Yop it was already dumped and as to same time the ps3 devs recognized that the bd fw is also present in the ps3 fw the guy who dumped the spansion stated that the encryption of the BD-FW will also be SHA256bit and he stoped his work.

No offence meant but some times it will be better to not let your enemy know that your behind his backplate.

Xbox hackers got the dvdkeys thru power cable, this tells me we need to try while drive is running and not using a programmer. Has anyone connected bdrom to pc via IDE?

Just my 0.02$

#47 - PS4 News - October 22, 2009 // 12:30 am
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Quote Originally Posted by semitope View Post
It would be a nice little community project because a lot of us useless folks want to help in some way.

Ya, we're drifting from the JTag topic for this thread... but to answer: If you know someone who wishes to start up a project like this and can code then we could support it sure, however the PS3 Devs on IRC are not interested in such a project so it would require other people to do it.

#46 - semitope - October 21, 2009 // 2:08 pm
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Thats all well and good but where is the important information of just how quickly the keys could be guessed (with a well coded app) on each machine and what machine specs got him to that 2 mill keys/sec. Also is it really going to go sequentially like that? So that at the end of those 50-3970923kaokfhsaieuyr0098347-2 years is when the key would be found or could someone get lucky and end up with the key in even 1 month?

It would be a nice little community project because a lot of us useless folks want to help in some way.

#45 - PS4 News - October 21, 2009 // 5:20 am
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Quote Originally Posted by jabberosx View Post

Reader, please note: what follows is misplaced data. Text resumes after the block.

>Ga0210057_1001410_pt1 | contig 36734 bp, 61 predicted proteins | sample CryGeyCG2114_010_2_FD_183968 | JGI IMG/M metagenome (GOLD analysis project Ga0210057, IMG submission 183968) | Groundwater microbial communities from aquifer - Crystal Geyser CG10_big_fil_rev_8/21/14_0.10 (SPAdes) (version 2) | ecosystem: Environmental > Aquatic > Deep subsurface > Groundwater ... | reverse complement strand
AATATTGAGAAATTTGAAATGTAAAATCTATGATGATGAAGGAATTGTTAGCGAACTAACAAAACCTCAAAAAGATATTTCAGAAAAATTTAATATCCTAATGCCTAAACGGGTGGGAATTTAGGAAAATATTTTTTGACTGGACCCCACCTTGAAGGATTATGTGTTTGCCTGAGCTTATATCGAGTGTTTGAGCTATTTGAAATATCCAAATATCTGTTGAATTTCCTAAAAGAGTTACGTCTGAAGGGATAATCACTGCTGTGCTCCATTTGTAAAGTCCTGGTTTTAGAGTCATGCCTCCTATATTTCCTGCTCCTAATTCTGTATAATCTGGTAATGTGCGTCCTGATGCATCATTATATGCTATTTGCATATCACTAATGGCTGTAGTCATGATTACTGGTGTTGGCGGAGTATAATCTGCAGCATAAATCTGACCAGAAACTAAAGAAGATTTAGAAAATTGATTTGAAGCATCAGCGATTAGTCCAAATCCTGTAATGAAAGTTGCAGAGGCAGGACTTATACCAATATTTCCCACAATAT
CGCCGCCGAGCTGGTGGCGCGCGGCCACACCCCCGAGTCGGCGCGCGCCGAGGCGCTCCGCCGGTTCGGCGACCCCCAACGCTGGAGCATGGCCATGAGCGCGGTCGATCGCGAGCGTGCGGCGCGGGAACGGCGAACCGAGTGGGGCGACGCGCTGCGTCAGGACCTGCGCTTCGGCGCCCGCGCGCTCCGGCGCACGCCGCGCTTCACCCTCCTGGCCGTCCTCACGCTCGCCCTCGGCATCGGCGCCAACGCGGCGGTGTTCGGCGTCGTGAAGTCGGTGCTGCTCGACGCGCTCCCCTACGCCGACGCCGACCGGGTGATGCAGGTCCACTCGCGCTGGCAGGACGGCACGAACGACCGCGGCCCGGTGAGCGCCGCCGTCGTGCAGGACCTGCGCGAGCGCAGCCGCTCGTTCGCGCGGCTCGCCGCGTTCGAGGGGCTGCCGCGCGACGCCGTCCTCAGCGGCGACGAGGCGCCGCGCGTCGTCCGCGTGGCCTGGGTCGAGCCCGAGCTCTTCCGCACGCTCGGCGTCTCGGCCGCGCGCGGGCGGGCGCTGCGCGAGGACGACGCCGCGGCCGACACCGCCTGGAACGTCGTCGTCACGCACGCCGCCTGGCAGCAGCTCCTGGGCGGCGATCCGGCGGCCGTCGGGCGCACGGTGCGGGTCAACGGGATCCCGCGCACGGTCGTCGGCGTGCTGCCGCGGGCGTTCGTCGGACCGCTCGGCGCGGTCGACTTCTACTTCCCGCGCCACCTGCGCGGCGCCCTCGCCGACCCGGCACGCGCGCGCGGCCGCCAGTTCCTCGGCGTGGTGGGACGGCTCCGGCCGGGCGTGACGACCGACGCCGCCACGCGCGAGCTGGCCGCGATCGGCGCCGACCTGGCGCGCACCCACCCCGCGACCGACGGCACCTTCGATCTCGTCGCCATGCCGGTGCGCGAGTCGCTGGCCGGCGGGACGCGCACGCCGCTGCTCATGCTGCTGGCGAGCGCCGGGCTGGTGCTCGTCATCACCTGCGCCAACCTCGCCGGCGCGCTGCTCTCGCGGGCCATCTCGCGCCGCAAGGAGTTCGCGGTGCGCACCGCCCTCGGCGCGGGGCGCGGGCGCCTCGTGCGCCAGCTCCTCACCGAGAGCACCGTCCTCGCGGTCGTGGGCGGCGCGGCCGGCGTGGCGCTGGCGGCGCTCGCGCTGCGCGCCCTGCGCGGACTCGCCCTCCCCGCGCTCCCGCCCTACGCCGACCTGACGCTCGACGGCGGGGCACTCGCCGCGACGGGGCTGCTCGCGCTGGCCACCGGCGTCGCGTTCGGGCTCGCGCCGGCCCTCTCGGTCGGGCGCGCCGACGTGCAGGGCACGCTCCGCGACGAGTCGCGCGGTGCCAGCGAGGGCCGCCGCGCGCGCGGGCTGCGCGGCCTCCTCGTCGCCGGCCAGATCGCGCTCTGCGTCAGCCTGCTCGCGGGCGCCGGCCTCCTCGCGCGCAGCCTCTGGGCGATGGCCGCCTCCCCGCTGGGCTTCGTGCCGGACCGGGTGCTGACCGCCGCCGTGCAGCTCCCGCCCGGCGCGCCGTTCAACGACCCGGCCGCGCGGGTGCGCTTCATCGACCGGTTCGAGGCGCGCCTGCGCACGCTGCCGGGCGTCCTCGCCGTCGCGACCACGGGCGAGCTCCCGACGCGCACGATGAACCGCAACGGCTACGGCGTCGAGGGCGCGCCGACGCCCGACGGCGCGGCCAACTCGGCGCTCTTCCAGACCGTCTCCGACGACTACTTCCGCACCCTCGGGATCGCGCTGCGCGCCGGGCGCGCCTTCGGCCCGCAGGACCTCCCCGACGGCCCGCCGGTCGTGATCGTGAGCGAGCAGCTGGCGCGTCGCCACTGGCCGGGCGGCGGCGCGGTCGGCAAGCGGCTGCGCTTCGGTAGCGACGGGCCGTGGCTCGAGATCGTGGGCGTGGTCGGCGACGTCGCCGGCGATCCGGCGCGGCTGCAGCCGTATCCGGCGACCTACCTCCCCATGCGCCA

Actually I too remember that. And not only that but Made Man suggesting that one of the dev's was writing the code and requesting the community to help. whatever happened of that idea.

The PS3 KeyVault Project was shelved by the Project Leaders... as I replied in an old post (HERE) they basically found more direct paths to what they were trying to accomplish at the time.

In one of CJPC's PS3 Dev articles (HERE) he posted the corrected estimate of how long it would take to bruteforce the Retail PS3 Decryption Key, and due to an initial gross miscalculation by one of the Lead Devs it ended up being longer than anyone here will be on earth.

Precisely, he also wrote a brute forcer for the same kind of key for XBox 360 and got it up to 2 million keys/second, and worked out it would *only* take 5395141535403007094485264.577495 years to guess it.

Even if we got 1 million people working on it full time, you could only divide that number by 1,000,000 so still a HUGE number indeed.

#44 - cfwprophet - October 21, 2009 // 3:36 am
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Im sure pplz would do it but the only way this could work would be over a cluster system like [email protected] or [email protected] or to use a PS3 Cluster with 200-300 consoles to hack the PS3 encryption by the PS3 itself.

I mean to hack the BD Drive/FW is useless.Even if CJPC and the xboxhacker community will be wrong about the jtag port of the bd drive (what i doubt) and the demonhades dev's can dump the bd fw they would need to crack the 256bit encryption and also to change the bd fw in the ps3's fw itself.

Let me say it in the words of Bushing: So much fail...

#43 - jabberosx - October 20, 2009 // 8:51 pm
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Actually I too remember that. And not only that but Made Man suggesting that one of the dev's was writing the code and requesting the community to help. whatever happened of that idea. I am pretty sure more than enough people will offer their excess computing power for this good of the community. i know I will

#42 - semitope - October 20, 2009 // 7:29 pm
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I Liked my idea better. Ski masks and Bebe guns (or was it shotguns? )

I really hate the idea of buying something with so much encryption. At which point is the hardware mine? Anyway, good job with the info so far.

I am not sure i got an answer about using distributed computing to hack these encrypted files. Asked long long ago. Is it not at all possible?

#41 - SCE - October 19, 2009 // 5:36 pm
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Quote Originally Posted by CJPC View Post
Well - the post really isn't too clear - but the thing w/ JTAG lines, it requires multiple lines. If even just the right one is blown it will never work, sadly. Some clever people have gotten around this with other embedded devices by rewriting FW to allow output over a UART - but the catch was that the FW wasn't encrypted!

We can all hope that it does work, but in all of our tests - the JTAG was blown.

One must force Sony to release the code of BD FW in the court

Convince the adjudicator